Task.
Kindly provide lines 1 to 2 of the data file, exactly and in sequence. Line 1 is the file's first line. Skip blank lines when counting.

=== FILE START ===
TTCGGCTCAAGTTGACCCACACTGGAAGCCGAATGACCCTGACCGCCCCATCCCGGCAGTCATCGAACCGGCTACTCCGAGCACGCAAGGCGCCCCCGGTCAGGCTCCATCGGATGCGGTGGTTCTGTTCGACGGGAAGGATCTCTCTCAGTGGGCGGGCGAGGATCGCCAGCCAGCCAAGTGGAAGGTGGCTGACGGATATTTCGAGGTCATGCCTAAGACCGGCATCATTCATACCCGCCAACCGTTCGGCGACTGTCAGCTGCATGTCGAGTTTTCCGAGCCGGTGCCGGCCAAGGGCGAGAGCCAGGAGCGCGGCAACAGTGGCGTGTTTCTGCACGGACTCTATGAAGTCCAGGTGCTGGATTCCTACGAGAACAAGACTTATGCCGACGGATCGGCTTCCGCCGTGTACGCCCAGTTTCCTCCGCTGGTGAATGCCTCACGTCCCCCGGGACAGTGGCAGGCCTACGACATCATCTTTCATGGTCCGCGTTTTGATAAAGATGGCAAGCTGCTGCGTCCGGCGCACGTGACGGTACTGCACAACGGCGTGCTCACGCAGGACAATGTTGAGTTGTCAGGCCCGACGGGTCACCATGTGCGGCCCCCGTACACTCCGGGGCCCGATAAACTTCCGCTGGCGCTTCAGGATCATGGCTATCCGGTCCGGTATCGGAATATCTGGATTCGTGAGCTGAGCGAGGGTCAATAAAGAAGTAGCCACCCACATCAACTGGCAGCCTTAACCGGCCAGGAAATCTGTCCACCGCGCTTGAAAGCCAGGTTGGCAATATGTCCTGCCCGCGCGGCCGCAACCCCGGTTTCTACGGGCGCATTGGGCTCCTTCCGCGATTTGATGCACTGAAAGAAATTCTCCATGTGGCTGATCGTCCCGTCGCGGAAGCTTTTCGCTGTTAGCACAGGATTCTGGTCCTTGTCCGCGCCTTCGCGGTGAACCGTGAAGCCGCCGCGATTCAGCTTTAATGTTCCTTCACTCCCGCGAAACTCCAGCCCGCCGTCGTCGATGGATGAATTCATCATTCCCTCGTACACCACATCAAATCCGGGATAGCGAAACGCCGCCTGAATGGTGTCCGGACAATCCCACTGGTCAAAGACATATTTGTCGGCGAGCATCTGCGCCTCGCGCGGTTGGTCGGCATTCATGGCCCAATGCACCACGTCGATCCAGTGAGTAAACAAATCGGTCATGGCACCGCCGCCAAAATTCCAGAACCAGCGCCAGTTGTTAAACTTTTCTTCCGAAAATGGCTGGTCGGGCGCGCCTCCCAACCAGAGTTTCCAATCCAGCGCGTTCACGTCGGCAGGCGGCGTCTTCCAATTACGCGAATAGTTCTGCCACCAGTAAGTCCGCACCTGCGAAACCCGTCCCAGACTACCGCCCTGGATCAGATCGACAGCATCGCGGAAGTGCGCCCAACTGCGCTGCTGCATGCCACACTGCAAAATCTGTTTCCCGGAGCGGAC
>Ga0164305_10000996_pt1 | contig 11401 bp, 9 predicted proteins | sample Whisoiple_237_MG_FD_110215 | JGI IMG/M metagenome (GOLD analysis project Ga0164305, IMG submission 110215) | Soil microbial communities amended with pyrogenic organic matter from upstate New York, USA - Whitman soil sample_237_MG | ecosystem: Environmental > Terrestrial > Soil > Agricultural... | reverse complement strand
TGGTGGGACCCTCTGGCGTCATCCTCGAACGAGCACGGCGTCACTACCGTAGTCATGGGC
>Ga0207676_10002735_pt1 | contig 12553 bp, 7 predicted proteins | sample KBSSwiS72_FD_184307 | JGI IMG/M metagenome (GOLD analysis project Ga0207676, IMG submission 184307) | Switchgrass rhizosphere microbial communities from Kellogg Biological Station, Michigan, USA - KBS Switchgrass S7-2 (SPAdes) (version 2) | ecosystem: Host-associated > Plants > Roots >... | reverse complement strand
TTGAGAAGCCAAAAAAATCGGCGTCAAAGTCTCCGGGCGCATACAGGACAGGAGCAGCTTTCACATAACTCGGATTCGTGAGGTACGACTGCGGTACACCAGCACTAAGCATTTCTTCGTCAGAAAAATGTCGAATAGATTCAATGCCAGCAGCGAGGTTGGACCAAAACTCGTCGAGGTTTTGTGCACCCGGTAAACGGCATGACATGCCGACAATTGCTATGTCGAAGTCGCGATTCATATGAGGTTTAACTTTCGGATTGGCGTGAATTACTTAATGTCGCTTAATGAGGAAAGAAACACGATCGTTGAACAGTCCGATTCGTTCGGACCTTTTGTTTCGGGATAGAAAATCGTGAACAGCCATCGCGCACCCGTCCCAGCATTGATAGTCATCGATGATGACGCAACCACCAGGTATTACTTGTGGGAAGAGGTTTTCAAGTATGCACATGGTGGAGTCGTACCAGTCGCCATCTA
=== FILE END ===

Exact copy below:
TTCGGCTCAAGTTGACCCACACTGGAAGCCGAATGACCCTGACCGCCCCATCCCGGCAGTCATCGAACCGGCTACTCCGAGCACGCAAGGCGCCCCCGGTCAGGCTCCATCGGATGCGGTGGTTCTGTTCGACGGGAAGGATCTCTCTCAGTGGGCGGGCGAGGATCGCCAGCCAGCCAAGTGGAAGGTGGCTGACGGATATTTCGAGGTCATGCCTAAGACCGGCATCATTCATACCCGCCAACCGTTCGGCGACTGTCAGCTGCATGTCGAGTTTTCCGAGCCGGTGCCGGCCAAGGGCGAGAGCCAGGAGCGCGGCAACAGTGGCGTGTTTCTGCACGGACTCTATGAAGTCCAGGTGCTGGATTCCTACGAGAACAAGACTTATGCCGACGGATCGGCTTCCGCCGTGTACGCCCAGTTTCCTCCGCTGGTGAATGCCTCACGTCCCCCGGGACAGTGGCAGGCCTACGACATCATCTTTCATGGTCCGCGTTTTGATAAAGATGGCAAGCTGCTGCGTCCGGCGCACGTGACGGTACTGCACAACGGCGTGCTCACGCAGGACAATGTTGAGTTGTCAGGCCCGACGGGTCACCATGTGCGGCCCCCGTACACTCCGGGGCCCGATAAACTTCCGCTGGCGCTTCAGGATCATGGCTATCCGGTCCGGTATCGGAATATCTGGATTCGTGAGCTGAGCGAGGGTCAATAAAGAAGTAGCCACCCACATCAACTGGCAGCCTTAACCGGCCAGGAAATCTGTCCACCGCGCTTGAAAGCCAGGTTGGCAATATGTCCTGCCCGCGCGGCCGCAACCCCGGTTTCTACGGGCGCATTGGGCTCCTTCCGCGATTTGATGCACTGAAAGAAATTCTCCATGTGGCTGATCGTCCCGTCGCGGAAGCTTTTCGCTGTTAGCACAGGATTCTGGTCCTTGTCCGCGCCTTCGCGGTGAACCGTGAAGCCGCCGCGATTCAGCTTTAATGTTCCTTCACTCCCGCGAAACTCCAGCCCGCCGTCGTCGATGGATGAATTCATCATTCCCTCGTACACCACATCAAATCCGGGATAGCGAAACGCCGCCTGAATGGTGTCCGGACAATCCCACTGGTCAAAGACATATTTGTCGGCGAGCATCTGCGCCTCGCGCGGTTGGTCGGCATTCATGGCCCAATGCACCACGTCGATCCAGTGAGTAAACAAATCGGTCATGGCACCGCCGCCAAAATTCCAGAACCAGCGCCAGTTGTTAAACTTTTCTTCCGAAAATGGCTGGTCGGGCGCGCCTCCCAACCAGAGTTTCCAATCCAGCGCGTTCACGTCGGCAGGCGGCGTCTTCCAATTACGCGAATAGTTCTGCCACCAGTAAGTCCGCACCTGCGAAACCCGTCCCAGACTACCGCCCTGGATCAGATCGACAGCATCGCGGAAGTGCGCCCAACTGCGCTGCTGCATGCCACACTGCAAAATCTGTTTCCCGGAGCGGAC
>Ga0164305_10000996_pt1 | contig 11401 bp, 9 predicted proteins | sample Whisoiple_237_MG_FD_110215 | JGI IMG/M metagenome (GOLD analysis project Ga0164305, IMG submission 110215) | Soil microbial communities amended with pyrogenic organic matter from upstate New York, USA - Whitman soil sample_237_MG | ecosystem: Environmental > Terrestrial > Soil > Agricultural... | reverse complement strand